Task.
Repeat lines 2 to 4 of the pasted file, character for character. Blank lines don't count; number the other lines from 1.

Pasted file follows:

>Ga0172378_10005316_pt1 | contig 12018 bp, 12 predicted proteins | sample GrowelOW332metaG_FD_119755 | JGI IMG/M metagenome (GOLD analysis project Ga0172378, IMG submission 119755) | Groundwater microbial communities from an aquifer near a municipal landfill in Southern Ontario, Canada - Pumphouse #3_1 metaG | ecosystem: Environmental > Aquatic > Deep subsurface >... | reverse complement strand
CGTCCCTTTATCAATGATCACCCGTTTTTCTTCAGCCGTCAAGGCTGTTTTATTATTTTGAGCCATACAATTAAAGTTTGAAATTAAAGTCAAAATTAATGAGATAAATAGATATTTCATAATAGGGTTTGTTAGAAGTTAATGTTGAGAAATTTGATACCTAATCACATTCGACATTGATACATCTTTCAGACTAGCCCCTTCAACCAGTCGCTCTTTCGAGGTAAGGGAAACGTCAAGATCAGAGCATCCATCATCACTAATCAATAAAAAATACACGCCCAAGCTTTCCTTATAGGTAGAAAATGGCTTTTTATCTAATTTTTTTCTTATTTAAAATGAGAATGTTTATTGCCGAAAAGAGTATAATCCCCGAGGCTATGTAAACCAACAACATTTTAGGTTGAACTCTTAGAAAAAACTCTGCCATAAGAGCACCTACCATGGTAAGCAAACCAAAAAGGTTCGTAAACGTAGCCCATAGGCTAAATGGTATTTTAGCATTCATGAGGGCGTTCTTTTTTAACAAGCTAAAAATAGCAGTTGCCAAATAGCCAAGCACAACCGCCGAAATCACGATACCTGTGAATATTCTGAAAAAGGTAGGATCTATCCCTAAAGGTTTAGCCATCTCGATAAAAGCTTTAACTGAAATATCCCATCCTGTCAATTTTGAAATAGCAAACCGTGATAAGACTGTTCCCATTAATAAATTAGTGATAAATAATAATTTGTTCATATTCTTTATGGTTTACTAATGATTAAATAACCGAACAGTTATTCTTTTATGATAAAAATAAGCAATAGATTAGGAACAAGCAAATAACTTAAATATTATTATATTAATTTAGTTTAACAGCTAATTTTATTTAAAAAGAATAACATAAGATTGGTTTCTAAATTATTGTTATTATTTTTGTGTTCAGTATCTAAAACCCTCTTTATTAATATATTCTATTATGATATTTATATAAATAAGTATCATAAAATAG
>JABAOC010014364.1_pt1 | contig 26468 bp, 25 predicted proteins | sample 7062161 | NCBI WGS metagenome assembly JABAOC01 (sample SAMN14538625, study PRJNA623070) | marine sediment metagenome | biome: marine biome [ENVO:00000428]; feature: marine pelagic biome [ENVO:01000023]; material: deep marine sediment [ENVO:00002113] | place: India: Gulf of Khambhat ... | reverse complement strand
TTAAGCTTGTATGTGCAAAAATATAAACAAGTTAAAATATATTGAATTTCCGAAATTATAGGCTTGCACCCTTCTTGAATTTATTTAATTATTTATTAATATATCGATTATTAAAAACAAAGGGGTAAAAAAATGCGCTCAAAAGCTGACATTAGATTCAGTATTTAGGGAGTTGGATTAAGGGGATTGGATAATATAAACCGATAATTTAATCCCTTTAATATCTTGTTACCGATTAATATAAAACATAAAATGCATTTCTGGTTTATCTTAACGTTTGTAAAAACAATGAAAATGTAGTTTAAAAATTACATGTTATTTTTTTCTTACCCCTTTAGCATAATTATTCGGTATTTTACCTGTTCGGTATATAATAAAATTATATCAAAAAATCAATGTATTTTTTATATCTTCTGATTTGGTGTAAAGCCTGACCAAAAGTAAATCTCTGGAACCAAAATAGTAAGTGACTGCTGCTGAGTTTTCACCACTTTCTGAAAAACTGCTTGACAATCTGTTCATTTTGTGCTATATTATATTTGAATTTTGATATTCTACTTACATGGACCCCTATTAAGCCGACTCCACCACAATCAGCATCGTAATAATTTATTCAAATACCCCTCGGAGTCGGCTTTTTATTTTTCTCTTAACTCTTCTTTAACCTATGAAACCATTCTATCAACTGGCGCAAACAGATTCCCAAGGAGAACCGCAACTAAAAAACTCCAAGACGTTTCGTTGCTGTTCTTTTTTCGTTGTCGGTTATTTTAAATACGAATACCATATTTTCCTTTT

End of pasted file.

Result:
CGTCCCTTTATCAATGATCACCCGTTTTTCTTCAGCCGTCAAGGCTGTTTTATTATTTTGAGCCATACAATTAAAGTTTGAAATTAAAGTCAAAATTAATGAGATAAATAGATATTTCATAATAGGGTTTGTTAGAAGTTAATGTTGAGAAATTTGATACCTAATCACATTCGACATTGATACATCTTTCAGACTAGCCCCTTCAACCAGTCGCTCTTTCGAGGTAAGGGAAACGTCAAGATCAGAGCATCCATCATCACTAATCAATAAAAAATACACGCCCAAGCTTTCCTTATAGGTAGAAAATGGCTTTTTATCTAATTTTTTTCTTATTTAAAATGAGAATGTTTATTGCCGAAAAGAGTATAATCCCCGAGGCTATGTAAACCAACAACATTTTAGGTTGAACTCTTAGAAAAAACTCTGCCATAAGAGCACCTACCATGGTAAGCAAACCAAAAAGGTTCGTAAACGTAGCCCATAGGCTAAATGGTATTTTAGCATTCATGAGGGCGTTCTTTTTTAACAAGCTAAAAATAGCAGTTGCCAAATAGCCAAGCACAACCGCCGAAATCACGATACCTGTGAATATTCTGAAAAAGGTAGGATCTATCCCTAAAGGTTTAGCCATCTCGATAAAAGCTTTAACTGAAATATCCCATCCTGTCAATTTTGAAATAGCAAACCGTGATAAGACTGTTCCCATTAATAAATTAGTGATAAATAATAATTTGTTCATATTCTTTATGGTTTACTAATGATTAAATAACCGAACAGTTATTCTTTTATGATAAAAATAAGCAATAGATTAGGAACAAGCAAATAACTTAAATATTATTATATTAATTTAGTTTAACAGCTAATTTTATTTAAAAAGAATAACATAAGATTGGTTTCTAAATTATTGTTATTATTTTTGTGTTCAGTATCTAAAACCCTCTTTATTAATATATTCTATTATGATATTTATATAAATAAGTATCATAAAATAG
>JABAOC010014364.1_pt1 | contig 26468 bp, 25 predicted proteins | sample 7062161 | NCBI WGS metagenome assembly JABAOC01 (sample SAMN14538625, study PRJNA623070) | marine sediment metagenome | biome: marine biome [ENVO:00000428]; feature: marine pelagic biome [ENVO:01000023]; material: deep marine sediment [ENVO:00002113] | place: India: Gulf of Khambhat ... | reverse complement strand
TTAAGCTTGTATGTGCAAAAATATAAACAAGTTAAAATATATTGAATTTCCGAAATTATAGGCTTGCACCCTTCTTGAATTTATTTAATTATTTATTAATATATCGATTATTAAAAACAAAGGGGTAAAAAAATGCGCTCAAAAGCTGACATTAGATTCAGTATTTAGGGAGTTGGATTAAGGGGATTGGATAATATAAACCGATAATTTAATCCCTTTAATATCTTGTTACCGATTAATATAAAACATAAAATGCATTTCTGGTTTATCTTAACGTTTGTAAAAACAATGAAAATGTAGTTTAAAAATTACATGTTATTTTTTTCTTACCCCTTTAGCATAATTATTCGGTATTTTACCTGTTCGGTATATAATAAAATTATATCAAAAAATCAATGTATTTTTTATATCTTCTGATTTGGTGTAAAGCCTGACCAAAAGTAAATCTCTGGAACCAAAATAGTAAGTGACTGCTGCTGAGTTTTCACCACTTTCTGAAAAACTGCTTGACAATCTGTTCATTTTGTGCTATATTATATTTGAATTTTGATATTCTACTTACATGGACCCCTATTAAGCCGACTCCACCACAATCAGCATCGTAATAATTTATTCAAATACCCCTCGGAGTCGGCTTTTTATTTTTCTCTTAACTCTTCTTTAACCTATGAAACCATTCTATCAACTGGCGCAAACAGATTCCCAAGGAGAACCGCAACTAAAAAACTCCAAGACGTTTCGTTGCTGTTCTTTTTTCGTTGTCGGTTATTTTAAATACGAATACCATATTTTCCTTTT